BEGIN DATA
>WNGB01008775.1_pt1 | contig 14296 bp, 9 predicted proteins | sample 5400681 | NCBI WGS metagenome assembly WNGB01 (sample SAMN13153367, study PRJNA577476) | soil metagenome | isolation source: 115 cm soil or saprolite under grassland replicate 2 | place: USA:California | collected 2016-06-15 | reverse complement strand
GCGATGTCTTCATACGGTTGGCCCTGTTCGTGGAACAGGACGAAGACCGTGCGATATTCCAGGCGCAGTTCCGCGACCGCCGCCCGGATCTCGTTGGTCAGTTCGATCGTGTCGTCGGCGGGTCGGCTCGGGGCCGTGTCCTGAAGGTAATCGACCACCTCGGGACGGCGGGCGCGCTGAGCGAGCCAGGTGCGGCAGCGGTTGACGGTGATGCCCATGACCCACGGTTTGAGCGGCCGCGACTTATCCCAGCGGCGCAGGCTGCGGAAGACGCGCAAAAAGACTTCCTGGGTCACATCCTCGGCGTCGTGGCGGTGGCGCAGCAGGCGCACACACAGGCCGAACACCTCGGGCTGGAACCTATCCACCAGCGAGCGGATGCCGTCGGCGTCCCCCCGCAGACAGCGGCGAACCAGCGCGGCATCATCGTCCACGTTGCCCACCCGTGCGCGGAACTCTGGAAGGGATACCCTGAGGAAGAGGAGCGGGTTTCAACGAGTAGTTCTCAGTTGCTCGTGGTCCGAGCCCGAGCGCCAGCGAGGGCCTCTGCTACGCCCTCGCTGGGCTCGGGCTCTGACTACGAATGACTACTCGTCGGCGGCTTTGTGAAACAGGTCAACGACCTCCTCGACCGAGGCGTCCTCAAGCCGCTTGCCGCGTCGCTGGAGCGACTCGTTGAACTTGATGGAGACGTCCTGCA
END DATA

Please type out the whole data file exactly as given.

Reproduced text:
>WNGB01008775.1_pt1 | contig 14296 bp, 9 predicted proteins | sample 5400681 | NCBI WGS metagenome assembly WNGB01 (sample SAMN13153367, study PRJNA577476) | soil metagenome | isolation source: 115 cm soil or saprolite under grassland replicate 2 | place: USA:California | collected 2016-06-15 | reverse complement strand
GCGATGTCTTCATACGGTTGGCCCTGTTCGTGGAACAGGACGAAGACCGTGCGATATTCCAGGCGCAGTTCCGCGACCGCCGCCCGGATCTCGTTGGTCAGTTCGATCGTGTCGTCGGCGGGTCGGCTCGGGGCCGTGTCCTGAAGGTAATCGACCACCTCGGGACGGCGGGCGCGCTGAGCGAGCCAGGTGCGGCAGCGGTTGACGGTGATGCCCATGACCCACGGTTTGAGCGGCCGCGACTTATCCCAGCGGCGCAGGCTGCGGAAGACGCGCAAAAAGACTTCCTGGGTCACATCCTCGGCGTCGTGGCGGTGGCGCAGCAGGCGCACACACAGGCCGAACACCTCGGGCTGGAACCTATCCACCAGCGAGCGGATGCCGTCGGCGTCCCCCCGCAGACAGCGGCGAACCAGCGCGGCATCATCGTCCACGTTGCCCACCCGTGCGCGGAACTCTGGAAGGGATACCCTGAGGAAGAGGAGCGGGTTTCAACGAGTAGTTCTCAGTTGCTCGTGGTCCGAGCCCGAGCGCCAGCGAGGGCCTCTGCTACGCCCTCGCTGGGCTCGGGCTCTGACTACGAATGACTACTCGTCGGCGGCTTTGTGAAACAGGTCAACGACCTCCTCGACCGAGGCGTCCTCAAGCCGCTTGCCGCGTCGCTGGAGCGACTCGTTGAACTTGATGGAGACGTCCTGCA